Next, Ejim Dike, USHRN, shared an overview of how the network uses international human rights mechanisms. She spoke about the impact of voting restrictions on human rights in the United States and the importance of elevating human rights standards since the government is not compliant with international human rights law. Ms. Dike mentioned that the US is at a critical moment and as serious human rights regressions continue civil society and the social justice movement must take on the role of enforcing human rights standards. Even if you are employed, poverty lurks, she argued, referring to the fact that if you make minimum wage you are still under the poverty line. One example she provided as bringing human rights home is the US domestic workers movement. They have successfully engaged both at the local and international levels, gaining significant progress both in the legal and policy spheres.

Chandra Bhatnagar, American Civil Liberties Union (ACLU), began by stating human rights are rights entitled to all peoples and the basic minimum which the government must comply to is the human right. Once a treaty is ratified it should become supreme law of the land and it is the responsibility of civil society to submit reports to the UN on various issues to correct the record. Mr. Bhatnagar shared a case that he was involved with in which the ACLU along with others filed a petition to the Inter-American Commission on Human Rights charging that the US violated its universal human rights obligations by failing to protect millions of undocumented workers from exploitation and discrimination in the workplace. These types of legal exercises not only can engender justice, but also result in mainstream media attention and movement building.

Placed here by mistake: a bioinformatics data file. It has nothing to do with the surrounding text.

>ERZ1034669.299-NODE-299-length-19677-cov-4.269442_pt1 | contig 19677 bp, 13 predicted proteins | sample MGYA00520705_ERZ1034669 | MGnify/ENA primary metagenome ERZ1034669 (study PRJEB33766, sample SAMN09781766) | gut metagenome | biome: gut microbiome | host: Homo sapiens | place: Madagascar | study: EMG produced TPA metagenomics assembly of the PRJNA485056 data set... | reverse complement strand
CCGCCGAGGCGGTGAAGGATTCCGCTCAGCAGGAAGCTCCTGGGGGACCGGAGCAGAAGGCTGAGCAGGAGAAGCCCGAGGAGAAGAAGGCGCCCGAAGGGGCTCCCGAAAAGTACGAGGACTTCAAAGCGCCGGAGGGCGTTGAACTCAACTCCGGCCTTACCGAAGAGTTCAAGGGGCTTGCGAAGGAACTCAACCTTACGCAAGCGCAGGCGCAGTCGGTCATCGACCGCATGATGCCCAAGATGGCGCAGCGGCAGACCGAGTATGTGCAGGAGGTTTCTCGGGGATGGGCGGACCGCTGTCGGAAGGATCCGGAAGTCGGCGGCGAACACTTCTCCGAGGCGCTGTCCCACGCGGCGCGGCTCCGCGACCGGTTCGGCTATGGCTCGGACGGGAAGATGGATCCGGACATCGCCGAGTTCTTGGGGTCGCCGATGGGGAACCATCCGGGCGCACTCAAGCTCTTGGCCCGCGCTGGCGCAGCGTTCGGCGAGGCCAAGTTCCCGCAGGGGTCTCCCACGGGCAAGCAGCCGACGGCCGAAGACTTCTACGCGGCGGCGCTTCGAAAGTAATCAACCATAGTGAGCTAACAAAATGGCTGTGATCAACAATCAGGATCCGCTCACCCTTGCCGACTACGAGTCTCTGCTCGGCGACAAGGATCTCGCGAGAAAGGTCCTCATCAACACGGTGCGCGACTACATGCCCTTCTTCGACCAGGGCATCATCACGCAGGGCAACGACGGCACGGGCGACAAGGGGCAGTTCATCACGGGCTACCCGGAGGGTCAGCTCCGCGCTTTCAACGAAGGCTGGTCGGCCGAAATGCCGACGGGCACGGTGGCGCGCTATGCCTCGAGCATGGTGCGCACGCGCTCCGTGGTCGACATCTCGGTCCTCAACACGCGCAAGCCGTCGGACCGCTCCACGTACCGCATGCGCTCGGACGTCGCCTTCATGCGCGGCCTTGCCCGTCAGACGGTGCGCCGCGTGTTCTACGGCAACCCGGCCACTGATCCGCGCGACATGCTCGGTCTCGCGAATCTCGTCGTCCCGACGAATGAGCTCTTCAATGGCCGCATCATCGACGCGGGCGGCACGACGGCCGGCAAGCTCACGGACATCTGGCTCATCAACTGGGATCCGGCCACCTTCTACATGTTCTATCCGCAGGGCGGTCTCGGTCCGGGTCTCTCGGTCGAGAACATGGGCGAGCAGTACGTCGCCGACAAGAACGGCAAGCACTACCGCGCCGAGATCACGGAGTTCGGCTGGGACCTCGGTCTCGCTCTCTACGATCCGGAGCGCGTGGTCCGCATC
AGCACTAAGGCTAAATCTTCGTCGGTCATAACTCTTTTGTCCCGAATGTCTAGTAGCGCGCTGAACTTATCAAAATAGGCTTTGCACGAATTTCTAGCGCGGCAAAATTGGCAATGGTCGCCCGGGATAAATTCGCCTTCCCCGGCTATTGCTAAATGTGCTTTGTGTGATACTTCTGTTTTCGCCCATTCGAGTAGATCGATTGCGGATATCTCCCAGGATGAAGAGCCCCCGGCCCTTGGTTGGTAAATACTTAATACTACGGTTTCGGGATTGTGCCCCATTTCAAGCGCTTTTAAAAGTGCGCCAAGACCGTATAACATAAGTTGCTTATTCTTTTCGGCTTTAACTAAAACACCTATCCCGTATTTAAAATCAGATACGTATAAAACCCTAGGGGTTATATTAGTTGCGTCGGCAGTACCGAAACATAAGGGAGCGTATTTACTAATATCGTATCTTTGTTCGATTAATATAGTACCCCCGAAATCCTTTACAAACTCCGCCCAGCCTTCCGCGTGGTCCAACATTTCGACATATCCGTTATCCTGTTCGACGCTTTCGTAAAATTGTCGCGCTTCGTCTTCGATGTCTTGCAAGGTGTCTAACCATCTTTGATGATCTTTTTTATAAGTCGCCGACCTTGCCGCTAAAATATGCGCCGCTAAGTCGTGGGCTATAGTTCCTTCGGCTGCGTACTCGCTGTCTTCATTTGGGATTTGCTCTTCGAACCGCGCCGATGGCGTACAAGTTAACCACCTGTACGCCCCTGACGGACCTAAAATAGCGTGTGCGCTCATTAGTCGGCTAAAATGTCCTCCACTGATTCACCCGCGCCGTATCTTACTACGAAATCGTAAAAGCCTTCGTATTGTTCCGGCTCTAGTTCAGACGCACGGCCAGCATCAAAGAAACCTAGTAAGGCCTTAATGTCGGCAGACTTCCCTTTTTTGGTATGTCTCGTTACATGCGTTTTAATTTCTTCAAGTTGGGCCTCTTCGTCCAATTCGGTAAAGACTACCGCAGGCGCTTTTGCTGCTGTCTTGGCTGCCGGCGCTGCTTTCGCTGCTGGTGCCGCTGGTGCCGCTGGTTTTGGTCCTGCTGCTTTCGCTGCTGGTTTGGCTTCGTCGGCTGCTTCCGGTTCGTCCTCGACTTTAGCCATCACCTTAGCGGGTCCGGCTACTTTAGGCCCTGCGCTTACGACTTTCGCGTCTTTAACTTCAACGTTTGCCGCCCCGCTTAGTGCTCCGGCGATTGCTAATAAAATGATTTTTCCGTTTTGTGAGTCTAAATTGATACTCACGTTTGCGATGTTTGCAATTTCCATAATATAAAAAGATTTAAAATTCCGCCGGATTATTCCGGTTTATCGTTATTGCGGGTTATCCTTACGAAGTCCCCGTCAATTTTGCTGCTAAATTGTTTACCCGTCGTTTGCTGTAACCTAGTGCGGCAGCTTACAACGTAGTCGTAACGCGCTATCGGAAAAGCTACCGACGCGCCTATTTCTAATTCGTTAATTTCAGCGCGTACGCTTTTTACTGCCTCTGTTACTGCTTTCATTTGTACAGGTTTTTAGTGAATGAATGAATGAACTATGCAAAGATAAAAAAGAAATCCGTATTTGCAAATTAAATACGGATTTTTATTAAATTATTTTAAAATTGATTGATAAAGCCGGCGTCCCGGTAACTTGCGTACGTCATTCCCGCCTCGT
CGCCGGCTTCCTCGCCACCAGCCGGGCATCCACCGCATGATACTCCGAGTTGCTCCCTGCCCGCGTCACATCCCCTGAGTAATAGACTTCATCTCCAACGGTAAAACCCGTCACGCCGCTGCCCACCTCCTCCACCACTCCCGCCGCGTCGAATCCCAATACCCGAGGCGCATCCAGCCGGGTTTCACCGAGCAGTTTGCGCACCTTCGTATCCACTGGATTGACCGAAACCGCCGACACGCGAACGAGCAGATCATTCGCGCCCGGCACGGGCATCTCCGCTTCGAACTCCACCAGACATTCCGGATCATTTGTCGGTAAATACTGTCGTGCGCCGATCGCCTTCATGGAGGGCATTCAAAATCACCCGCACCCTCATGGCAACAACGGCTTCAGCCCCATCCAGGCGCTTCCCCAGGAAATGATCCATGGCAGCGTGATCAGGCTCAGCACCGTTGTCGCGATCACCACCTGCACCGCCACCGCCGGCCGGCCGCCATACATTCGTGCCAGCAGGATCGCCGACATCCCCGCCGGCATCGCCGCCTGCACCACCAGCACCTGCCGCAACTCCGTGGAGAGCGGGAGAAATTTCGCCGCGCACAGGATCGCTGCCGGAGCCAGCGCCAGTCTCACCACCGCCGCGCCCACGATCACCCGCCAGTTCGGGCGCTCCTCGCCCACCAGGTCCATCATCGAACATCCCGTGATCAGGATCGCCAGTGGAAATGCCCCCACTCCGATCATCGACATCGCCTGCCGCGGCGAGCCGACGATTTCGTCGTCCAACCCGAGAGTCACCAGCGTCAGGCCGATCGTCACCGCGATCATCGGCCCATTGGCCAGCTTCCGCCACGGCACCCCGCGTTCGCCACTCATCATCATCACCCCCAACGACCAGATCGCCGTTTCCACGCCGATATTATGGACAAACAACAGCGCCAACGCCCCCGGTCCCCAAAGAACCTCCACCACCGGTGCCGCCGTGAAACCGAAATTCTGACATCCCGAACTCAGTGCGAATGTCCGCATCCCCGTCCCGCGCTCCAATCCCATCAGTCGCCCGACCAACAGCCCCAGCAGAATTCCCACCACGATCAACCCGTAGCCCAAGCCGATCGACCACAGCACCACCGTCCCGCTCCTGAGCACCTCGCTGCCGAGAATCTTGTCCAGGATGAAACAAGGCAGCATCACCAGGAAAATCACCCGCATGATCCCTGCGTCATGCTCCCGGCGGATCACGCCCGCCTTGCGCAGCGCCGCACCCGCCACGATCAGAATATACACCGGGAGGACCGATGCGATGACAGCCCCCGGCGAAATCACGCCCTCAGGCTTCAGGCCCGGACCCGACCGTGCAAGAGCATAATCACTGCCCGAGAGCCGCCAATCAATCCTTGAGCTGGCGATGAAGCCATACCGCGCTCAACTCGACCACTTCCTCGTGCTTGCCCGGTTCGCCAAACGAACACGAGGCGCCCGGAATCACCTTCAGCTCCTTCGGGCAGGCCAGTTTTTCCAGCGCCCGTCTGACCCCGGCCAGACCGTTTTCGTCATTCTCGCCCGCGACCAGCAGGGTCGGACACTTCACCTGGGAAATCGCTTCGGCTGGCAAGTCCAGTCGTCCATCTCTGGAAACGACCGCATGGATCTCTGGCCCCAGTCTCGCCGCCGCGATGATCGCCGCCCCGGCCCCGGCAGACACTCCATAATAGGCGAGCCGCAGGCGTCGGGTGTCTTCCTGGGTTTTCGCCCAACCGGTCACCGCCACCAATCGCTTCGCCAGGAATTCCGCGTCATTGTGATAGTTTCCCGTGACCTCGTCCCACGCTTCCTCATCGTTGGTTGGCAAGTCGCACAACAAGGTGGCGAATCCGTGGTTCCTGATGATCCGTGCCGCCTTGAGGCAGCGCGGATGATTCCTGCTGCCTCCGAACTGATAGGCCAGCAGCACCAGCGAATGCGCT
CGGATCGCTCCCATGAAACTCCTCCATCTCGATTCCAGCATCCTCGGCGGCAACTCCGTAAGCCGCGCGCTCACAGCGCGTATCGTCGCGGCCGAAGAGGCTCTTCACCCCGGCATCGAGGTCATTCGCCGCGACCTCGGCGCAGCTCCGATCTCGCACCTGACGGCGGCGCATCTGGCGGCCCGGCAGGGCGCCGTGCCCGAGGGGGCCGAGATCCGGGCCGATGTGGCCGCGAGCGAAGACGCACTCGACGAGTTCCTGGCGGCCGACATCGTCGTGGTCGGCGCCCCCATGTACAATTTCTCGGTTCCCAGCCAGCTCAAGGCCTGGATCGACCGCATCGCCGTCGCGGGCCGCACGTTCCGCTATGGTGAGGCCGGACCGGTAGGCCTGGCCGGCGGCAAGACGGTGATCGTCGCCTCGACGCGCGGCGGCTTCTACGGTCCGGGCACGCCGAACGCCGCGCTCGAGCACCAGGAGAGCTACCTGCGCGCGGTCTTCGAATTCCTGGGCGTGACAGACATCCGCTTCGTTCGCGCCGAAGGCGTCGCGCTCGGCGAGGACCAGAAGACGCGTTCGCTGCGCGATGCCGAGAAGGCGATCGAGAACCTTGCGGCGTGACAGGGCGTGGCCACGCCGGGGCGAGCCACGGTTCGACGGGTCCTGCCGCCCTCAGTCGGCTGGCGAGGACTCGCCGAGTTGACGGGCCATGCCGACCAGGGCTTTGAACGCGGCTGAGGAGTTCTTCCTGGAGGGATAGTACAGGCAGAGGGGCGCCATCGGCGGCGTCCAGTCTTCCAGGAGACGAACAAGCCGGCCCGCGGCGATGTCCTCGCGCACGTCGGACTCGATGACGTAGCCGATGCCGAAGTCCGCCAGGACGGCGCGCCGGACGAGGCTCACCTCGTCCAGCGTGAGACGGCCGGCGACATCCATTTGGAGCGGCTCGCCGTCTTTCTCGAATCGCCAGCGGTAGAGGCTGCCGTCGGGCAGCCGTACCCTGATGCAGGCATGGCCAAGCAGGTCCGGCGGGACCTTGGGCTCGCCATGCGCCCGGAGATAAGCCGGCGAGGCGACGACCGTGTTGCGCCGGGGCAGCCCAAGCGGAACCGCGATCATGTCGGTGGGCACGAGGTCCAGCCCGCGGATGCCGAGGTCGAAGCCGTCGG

Katrina Anderson and Amanda McRae, both from CRR, spoke to the importance of using international mechanisms to hold the US government accountable to principles of non-discrimination and equality. One example Ms. Anderson provided was that it’s not enough to only address unsafe abortions when black women are dying at four times the rate of white women in the US. The CRR uses the CERD to address health through the lens of discrimination and make linkages between sexual and reproductive health and rights and poverty. Ms. McRae emphasized the importance of intersectionality in her work with both the Convention against Torture and Other Cruel, Inhuman or Degrading Treatment or Punishment (CAT) and the Convention on the Rights of Persons with Disabilities (CRPD).